The nice thing is that the saw can cut lopper-sized things, too. I can also operate it with one hand if I am so inclined to cut small spindly things with it--it works alright if you hold the spindly thing still with tension. Like I could use it to cut back the tall grass clumps in handfuls, but I use my pocket pruners because I get a cleaner cut.
And dividing those perennials Thumbs up slicker than jumping on shovels, bouncing off, and rolling down the hill Hilarious! I know a thing about that too
TN (Zone 7a)
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cookiedr
Mar 14, 2015 9:26 AM CST
I am apparently just finding out what you all already know....cordless reciprocating saw in the garden. Will you all recommend which cordless reciprocating is best....would be nice if it were light weight too. My hands have been giving me trouble for years and before long I'm going to have to find better ways of pruning. Thank you!
Name: Asa

Bee Lover Garden Photography Region: Utah Garden Ideas: Master Level Photo Contest Winner: 2016
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evermorelawnless
Mar 14, 2015 11:36 AM CST
cookiedr said:I am apparently just finding out what you all already know....cordless reciprocating saw in the garden. Will you all recommend which cordless reciprocating is best....would be nice if it were light weight too. My hands have been giving me trouble for years and before long I'm going to have to find better ways of pruning. Thank you!


This is kind of a tough question. I had a TON of tools stolen out of the garage a while ago but the insurance was generous/reasonable (I really was thankful for "replacement value" insurance in this case) so I got to start fresh with a bunch of my things. After shopping and reading and trying things out, I selected the Home Depot house branded Rigid cordless tools. They're pretty high quality and they have a "batteries for life" program. And that's the stuff that goes out fastest and is most expensive to replace.

That said, DeWalt, Porter Cable, Mikita, Ryobi, Hitachi, etc., (I know I'm missing a few) make high quality tools and I wouldn't be averse to owning any of those. I'd shy away from Harbor Freight-type quality in this case (tho I do use some of their stuff as if it were disposable).

The only thing I'd advise is that you get a saw that meets your needs (cost, weight, durability) that is powered by a Lithium-ion battery rather than the Nickel-cadmium batteries. The Li-on is superior for so many reasons - most importantly, it will just work better and frustrate you less.

The other bit of advice is that I think you should have at least two batteries for the saw. It's really nice to have one on the charger ready to go...so you don't have to quit in the middle of a job. YMMV on that one, but that just makes me crazy.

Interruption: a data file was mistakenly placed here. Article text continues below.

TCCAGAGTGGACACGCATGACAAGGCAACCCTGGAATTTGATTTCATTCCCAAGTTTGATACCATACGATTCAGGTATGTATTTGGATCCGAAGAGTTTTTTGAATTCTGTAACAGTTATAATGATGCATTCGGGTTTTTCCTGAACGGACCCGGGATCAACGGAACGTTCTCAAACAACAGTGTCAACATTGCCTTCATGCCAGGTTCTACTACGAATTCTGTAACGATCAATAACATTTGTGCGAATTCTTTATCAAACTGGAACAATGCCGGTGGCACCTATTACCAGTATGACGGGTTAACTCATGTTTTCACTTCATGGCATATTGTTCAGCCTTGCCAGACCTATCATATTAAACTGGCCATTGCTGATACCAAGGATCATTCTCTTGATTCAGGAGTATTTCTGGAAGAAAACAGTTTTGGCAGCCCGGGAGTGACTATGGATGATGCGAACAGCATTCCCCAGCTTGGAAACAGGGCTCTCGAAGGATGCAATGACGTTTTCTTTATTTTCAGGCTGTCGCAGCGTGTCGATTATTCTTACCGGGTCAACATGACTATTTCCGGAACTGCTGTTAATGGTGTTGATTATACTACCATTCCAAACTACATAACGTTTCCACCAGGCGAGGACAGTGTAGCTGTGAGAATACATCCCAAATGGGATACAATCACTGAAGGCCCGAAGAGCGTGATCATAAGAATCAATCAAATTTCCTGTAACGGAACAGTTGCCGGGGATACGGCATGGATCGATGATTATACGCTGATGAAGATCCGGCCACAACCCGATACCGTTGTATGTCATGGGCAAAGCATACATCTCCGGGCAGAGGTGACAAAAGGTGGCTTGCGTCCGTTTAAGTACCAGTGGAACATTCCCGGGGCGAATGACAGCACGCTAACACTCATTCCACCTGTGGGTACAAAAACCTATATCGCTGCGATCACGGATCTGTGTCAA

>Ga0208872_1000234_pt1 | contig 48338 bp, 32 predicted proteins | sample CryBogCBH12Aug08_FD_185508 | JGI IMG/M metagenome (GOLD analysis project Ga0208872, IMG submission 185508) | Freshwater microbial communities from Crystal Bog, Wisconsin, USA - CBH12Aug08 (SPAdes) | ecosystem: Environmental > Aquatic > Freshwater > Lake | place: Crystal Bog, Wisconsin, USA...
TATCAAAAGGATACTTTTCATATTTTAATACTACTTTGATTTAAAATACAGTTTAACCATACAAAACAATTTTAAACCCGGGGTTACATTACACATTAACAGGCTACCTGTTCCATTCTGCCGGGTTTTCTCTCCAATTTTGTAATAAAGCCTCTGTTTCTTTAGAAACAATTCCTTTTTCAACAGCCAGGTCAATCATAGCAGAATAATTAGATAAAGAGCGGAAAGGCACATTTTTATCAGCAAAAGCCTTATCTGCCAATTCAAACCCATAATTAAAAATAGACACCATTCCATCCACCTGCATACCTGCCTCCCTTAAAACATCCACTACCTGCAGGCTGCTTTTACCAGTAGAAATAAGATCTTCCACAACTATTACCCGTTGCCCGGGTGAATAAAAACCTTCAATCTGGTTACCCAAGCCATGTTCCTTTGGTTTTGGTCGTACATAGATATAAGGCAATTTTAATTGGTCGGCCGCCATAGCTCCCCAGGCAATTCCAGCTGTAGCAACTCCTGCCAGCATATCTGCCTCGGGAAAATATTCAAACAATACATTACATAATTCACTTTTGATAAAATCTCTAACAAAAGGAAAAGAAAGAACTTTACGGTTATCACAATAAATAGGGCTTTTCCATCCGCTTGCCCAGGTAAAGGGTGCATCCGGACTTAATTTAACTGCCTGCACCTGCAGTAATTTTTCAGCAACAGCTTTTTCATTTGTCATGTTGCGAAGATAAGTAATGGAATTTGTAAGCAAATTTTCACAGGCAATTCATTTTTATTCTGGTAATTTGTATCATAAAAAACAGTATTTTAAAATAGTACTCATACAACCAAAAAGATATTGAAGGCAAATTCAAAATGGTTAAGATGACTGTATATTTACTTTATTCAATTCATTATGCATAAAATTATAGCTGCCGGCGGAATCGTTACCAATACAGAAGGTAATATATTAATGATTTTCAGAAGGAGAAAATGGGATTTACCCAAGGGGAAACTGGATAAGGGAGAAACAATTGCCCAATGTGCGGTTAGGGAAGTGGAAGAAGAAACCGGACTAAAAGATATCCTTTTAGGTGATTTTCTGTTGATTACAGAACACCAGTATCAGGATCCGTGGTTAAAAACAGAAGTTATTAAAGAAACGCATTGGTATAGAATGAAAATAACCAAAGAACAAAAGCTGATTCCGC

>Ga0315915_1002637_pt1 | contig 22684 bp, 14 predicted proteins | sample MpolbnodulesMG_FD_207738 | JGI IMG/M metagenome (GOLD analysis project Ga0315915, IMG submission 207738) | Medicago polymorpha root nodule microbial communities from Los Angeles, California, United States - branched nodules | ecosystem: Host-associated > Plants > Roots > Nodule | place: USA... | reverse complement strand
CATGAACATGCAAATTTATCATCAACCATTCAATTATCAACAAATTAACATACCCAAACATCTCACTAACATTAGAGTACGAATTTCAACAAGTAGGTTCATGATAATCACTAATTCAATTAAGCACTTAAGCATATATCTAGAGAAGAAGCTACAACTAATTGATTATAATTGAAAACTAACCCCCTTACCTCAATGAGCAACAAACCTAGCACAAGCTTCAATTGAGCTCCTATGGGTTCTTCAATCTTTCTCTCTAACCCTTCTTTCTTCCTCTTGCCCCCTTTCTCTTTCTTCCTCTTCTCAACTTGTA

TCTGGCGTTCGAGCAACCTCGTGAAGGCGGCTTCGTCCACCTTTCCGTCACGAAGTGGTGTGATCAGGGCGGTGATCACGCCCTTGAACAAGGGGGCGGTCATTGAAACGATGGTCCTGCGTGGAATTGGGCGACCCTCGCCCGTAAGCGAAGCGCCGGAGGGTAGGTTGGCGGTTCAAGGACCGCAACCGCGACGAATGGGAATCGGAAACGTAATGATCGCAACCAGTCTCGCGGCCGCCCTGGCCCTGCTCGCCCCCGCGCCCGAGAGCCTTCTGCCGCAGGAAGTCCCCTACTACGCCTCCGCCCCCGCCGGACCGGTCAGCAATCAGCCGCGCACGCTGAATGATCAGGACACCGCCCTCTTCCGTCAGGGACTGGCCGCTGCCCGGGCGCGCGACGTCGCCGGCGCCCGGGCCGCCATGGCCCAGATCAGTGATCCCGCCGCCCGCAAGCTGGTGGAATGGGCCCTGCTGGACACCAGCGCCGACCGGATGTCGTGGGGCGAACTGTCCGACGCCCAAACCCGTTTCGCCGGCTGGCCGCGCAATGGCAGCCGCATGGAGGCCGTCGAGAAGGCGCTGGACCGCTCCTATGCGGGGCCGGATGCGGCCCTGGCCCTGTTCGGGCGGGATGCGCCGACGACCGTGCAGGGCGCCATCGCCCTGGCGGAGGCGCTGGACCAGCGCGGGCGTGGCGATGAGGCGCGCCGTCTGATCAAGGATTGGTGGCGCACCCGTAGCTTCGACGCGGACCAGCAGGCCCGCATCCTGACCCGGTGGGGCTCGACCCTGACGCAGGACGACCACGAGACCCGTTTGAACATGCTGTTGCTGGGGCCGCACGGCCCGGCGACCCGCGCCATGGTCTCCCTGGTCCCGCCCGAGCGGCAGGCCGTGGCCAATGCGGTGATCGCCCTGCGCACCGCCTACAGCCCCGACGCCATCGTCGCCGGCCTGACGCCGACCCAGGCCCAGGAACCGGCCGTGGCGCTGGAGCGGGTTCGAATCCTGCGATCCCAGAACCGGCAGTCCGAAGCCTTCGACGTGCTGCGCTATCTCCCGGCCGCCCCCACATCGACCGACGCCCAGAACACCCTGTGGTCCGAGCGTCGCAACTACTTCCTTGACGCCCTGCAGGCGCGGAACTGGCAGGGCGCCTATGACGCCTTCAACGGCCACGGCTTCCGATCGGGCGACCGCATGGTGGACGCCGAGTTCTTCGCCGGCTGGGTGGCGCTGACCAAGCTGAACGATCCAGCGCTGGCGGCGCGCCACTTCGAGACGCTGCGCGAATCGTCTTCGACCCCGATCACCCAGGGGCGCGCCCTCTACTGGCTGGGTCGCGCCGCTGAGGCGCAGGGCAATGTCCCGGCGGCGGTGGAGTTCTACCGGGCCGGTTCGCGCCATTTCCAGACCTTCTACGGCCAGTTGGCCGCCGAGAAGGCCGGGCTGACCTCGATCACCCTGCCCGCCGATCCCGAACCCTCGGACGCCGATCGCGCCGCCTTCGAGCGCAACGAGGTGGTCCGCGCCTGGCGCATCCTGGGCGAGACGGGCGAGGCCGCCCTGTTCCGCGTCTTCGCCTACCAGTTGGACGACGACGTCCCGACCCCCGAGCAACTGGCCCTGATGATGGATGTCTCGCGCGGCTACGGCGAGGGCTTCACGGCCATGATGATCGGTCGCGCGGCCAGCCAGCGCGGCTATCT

The final consideration is something compatible with what you may already have - or what you may buy - in terms of cordless tools. Around here, I really cannot live without a cordless drill...and having a set with some integrity - batteries that fit everything - really makes it easy.

I'd go to the hardware store or home center and try a few out. Check the weight...and balance on them. See what feels good and what fits your pocketbook. It makes no sense to get something that you cannot use...and you cannot really know what's best until you have a few in your hands.

I share this blog with the unwashed cetacean - have a look! - http://garden.org/blogs/view/evermoredorphins
Name: Holly
South Central Pa
Charter ATP Member Greenhouse Region: Mid-Atlantic I was one of the first 300 contributors to the plant database! Region: Pennsylvania Tropicals
Ponds Hummingbirder Birds Butterflies Lover of wildlife (Black bear badge) Garden Ideas: Master Level
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HollyAnnS
Mar 14, 2015 12:38 PM CST
I use my DH's saw and it has seen some hard work over the years, his is a ryobi.
I will say that a cordless reciprocating saw, although easy to operated could be a bit hard for someone with hand problems. Mine is a bit heavy due to the weight of the battery, depending on what you are cutting the back and forth movement of the saw can a a bit strenuous and holding it at the angle that you need can be awkward. I really love mine and find it great for in the garden but if you have hand issues you should give it a try before you buy if possible. Many store will let you try a tool before you buy it and if you take it home and it doesn't work for you, you should be able to return it.
Life is Great! Holly
Please visit me and learn more about My Life on the Water a Personal Journey Thread in the MidAtlanticMusings Cubit.
http://cubits.org/MidAtlanticMusings/thread/view/5752/